4 mm high piece of “gold” (photo Peter Johnston)
It is by studying little things that we attain the great art of having as little misery and as much happiness as possible. Samuel Johnson
This brightly coloured and spectacularly beautiful fungus has been found only once. The fact that it is only 4 mm high means that it takes a keen eye to see. Back in 2018 Anna Chinn was visiting the beech forest at Moonlight Creek, on the road between Reefton and Greymouth. She chose this place to visit because her great-great grandfather had lived and worked here as a gold miner back in the day. While foraying for the fungi along the track, she came across this tiny piece of “gold” of her own.
This fungus is thought to be a mycorrhizal, its hyphae growing through the soil to interact with the roots of beech trees. It is a cup fungus, a discomycete. This fungus has no genus or species name as yet, but its cups are at the tips of four branches that form from the top of a central stalk. Perhaps ‘Brahma’ will form part of its name, referencing the four-headed Hindu creator god.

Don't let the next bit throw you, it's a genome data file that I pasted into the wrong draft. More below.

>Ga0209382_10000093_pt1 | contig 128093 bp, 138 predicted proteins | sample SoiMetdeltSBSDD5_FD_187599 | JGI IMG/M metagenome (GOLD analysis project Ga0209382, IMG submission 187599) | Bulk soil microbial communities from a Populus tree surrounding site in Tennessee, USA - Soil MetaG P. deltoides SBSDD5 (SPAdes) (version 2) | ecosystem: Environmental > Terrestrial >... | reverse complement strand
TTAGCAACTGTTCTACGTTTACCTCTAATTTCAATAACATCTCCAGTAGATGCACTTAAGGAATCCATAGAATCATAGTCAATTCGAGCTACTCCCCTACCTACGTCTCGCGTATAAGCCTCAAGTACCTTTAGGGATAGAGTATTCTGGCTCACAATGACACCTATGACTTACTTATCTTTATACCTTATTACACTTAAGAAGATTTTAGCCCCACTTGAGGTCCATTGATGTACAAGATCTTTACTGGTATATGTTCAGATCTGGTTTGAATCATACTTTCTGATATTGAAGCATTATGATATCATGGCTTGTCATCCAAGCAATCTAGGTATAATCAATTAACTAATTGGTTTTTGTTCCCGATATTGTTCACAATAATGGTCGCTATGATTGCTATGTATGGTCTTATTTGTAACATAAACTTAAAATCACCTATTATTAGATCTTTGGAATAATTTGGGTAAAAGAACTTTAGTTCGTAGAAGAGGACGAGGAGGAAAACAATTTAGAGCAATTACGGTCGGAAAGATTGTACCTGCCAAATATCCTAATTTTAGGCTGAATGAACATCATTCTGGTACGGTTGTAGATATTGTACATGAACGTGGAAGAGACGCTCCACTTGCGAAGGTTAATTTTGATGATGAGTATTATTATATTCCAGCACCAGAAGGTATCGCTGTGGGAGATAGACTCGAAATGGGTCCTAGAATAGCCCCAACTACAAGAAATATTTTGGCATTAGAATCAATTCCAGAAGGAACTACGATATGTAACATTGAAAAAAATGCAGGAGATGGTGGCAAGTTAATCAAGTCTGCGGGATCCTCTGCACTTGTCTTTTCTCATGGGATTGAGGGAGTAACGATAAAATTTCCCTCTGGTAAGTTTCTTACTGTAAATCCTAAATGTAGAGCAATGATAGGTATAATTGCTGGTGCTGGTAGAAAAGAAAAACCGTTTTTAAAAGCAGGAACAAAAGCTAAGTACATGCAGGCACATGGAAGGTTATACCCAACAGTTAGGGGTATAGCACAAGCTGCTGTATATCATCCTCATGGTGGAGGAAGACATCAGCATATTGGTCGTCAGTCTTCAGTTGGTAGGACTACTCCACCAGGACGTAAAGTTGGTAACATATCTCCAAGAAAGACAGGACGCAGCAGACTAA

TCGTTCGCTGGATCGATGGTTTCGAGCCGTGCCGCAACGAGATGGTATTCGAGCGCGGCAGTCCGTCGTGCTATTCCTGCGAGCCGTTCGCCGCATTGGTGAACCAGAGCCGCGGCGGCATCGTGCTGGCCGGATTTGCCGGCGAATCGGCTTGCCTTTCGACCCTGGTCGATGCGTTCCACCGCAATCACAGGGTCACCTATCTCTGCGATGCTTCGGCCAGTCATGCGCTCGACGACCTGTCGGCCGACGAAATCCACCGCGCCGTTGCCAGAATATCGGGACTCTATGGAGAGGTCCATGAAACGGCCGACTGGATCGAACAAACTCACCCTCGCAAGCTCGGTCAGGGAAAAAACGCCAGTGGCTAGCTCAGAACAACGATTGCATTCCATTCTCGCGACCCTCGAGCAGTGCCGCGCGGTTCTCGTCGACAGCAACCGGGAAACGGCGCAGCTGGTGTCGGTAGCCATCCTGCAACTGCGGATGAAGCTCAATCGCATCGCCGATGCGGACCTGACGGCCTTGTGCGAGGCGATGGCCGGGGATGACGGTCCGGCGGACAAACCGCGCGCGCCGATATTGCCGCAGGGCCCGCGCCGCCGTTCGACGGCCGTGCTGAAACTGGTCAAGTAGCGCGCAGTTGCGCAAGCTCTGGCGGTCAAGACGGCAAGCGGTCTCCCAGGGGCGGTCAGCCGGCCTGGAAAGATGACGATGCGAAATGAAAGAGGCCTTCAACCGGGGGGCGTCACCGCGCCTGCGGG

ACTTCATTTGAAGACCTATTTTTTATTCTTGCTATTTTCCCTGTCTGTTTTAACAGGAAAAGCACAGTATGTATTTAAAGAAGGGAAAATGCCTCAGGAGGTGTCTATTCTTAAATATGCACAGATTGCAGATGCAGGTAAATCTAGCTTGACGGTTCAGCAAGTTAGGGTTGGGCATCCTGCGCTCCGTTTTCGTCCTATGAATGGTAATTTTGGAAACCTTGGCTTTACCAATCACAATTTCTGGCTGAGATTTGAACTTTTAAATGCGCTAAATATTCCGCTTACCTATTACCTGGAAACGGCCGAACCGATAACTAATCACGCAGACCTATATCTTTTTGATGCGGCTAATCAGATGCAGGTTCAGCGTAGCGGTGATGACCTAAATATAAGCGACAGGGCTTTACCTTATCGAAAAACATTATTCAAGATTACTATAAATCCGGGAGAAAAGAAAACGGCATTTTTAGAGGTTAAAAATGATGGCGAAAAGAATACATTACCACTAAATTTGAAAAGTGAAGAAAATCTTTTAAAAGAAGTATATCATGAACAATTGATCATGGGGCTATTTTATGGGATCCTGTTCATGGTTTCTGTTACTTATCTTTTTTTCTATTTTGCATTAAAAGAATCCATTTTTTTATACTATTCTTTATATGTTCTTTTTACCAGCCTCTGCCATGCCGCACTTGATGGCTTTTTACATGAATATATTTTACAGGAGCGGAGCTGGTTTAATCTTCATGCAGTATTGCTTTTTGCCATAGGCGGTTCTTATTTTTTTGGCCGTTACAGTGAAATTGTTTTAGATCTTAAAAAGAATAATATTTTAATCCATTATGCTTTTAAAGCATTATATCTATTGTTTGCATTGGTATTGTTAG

We know that this fungus has close relatives that live in the beech forests of Australia and South America. Although undiscovered until 2018, it is probably one of New Zealand’s most ancient fungi. DNA sequencing has shown that it is related to the green-staining discomycete Chlorociboria, another ancient fungal genus of the southern hemisphere.